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Shareholder sues PJT over Caspersen case

Eugene Stricker files claim against the firm, six of its senior staff and Andrew Caspersen, a former employee of PJT’s Park Hill who has been charged with securities fraud.

PJT Partners shareholder Eugene Stricker is suing the firm and six of its senior staff claiming they breached their fiduciary duty in failing to prevent Andrew Caspersen, a former partner at a PJT subsidiary, from committing an alleged $95 million fraud.

Stricker alleges that “inadequate compliance and fraud-prevention controls” allowed Caspersen to allegedly form a criminal scheme, according to an 11 May filing in the Southern District of New York court.

The individuals named in the lawsuit also caused PJT to make false or misleading public statements about its policies, specifically in the quarterly earnings reports filed with the US Securities and Exchange Commission, the filing claims.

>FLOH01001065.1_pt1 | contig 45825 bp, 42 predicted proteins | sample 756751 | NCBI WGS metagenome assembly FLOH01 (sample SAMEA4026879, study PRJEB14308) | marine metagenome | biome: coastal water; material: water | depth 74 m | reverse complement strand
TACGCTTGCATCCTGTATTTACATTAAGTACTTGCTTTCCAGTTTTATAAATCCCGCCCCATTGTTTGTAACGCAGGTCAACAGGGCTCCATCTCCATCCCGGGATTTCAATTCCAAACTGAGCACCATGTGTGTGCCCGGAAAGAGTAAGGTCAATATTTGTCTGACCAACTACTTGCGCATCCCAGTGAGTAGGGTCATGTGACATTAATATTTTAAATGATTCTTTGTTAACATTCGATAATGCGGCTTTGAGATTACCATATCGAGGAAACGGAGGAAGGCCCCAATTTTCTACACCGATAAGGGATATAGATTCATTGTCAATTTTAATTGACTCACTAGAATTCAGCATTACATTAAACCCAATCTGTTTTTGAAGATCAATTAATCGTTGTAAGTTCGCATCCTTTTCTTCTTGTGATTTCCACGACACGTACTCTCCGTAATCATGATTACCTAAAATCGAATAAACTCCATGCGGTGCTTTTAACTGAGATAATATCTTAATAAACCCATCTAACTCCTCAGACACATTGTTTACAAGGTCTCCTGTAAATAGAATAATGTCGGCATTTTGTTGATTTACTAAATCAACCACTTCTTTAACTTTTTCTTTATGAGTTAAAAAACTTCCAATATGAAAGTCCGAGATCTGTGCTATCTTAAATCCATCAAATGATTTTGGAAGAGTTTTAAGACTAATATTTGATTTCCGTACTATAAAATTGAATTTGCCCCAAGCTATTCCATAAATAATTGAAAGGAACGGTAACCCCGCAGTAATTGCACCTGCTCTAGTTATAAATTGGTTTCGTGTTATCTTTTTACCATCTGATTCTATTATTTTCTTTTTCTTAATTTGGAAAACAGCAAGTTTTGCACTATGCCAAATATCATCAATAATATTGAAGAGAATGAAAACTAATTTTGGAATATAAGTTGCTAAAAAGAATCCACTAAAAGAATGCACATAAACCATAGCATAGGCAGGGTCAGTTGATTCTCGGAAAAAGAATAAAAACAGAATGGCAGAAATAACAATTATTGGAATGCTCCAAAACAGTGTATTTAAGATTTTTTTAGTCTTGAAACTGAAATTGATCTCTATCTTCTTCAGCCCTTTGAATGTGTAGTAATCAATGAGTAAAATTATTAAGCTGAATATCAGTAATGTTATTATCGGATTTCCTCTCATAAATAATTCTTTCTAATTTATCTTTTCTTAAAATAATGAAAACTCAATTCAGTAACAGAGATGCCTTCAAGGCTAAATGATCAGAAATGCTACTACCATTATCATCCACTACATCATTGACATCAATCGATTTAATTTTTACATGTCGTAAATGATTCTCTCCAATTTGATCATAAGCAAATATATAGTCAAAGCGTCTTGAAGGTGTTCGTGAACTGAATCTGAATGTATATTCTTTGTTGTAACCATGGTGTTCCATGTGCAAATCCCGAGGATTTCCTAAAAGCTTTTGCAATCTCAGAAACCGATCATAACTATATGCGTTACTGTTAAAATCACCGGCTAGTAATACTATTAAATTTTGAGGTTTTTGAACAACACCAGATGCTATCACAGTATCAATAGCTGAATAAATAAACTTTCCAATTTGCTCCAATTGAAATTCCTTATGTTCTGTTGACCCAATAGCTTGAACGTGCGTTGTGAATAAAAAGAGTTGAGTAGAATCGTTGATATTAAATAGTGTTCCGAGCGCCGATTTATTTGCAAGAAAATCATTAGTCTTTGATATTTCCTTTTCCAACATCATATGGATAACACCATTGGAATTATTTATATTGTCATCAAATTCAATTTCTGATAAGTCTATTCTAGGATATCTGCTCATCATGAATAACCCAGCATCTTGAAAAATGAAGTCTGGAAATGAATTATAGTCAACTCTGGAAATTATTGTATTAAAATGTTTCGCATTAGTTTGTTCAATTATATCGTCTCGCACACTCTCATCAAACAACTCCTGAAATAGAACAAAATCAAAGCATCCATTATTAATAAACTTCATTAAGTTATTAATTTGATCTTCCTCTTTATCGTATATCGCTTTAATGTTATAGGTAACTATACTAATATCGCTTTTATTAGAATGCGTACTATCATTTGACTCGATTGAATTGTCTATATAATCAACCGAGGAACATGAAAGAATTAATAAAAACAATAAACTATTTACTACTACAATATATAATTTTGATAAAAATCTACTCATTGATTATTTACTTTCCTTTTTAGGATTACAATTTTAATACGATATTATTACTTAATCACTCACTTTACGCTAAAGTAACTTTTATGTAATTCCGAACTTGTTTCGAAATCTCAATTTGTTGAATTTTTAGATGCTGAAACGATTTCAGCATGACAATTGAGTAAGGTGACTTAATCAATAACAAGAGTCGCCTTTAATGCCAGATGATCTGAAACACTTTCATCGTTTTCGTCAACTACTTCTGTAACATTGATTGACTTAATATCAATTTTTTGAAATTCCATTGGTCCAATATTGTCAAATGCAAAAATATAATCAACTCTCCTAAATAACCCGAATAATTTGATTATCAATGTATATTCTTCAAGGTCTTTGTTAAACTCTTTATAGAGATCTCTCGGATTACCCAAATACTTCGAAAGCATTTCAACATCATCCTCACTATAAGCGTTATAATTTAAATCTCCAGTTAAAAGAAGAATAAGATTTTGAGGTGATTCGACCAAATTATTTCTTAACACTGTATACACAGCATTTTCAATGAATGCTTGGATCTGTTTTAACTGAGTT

The PJT staff being sued by Stricker are: founder and chief executive Paul Taubman; partner and chief financial officer Helen Meates; and board members Kenneth Whitney, Dennis Hersch, Thomas Ryan and Emily Rafferty.

Caspersen, whose employment at PJT subsidiary Park Hill was terminated in March when the alleged scheme was revealed, is also named in the lawsuit. He is currently facing securities fraud charges.

Stricker claims that the “misconduct” caused and continues to cause PJT and its shareholders “great harm” due to the damaged reputation and goodwill of the firm and its exposure to potential criminal and civil liability.

He adds that PJT’s market capitalisation was “substantially damaged” and the firm’s share price dropped more than 10 percent to $23.66 at market close on 28 March, when Caspersen’s arrest on charges of securities and wire frauds was announced.

The defendants have until 1 June to respond to the complaint.

PJT and Caspersen are also involved in a separate class-action lawsuit brought by Gregory Barrett on 15 April. Barrett is seeking remedies for the purchase of PJT stocks between 12 November, when PJT filed a quarterly report, and 28 March.

PJT declined to comment. A request for comment sent to Stricker’s lawyer was unanswered.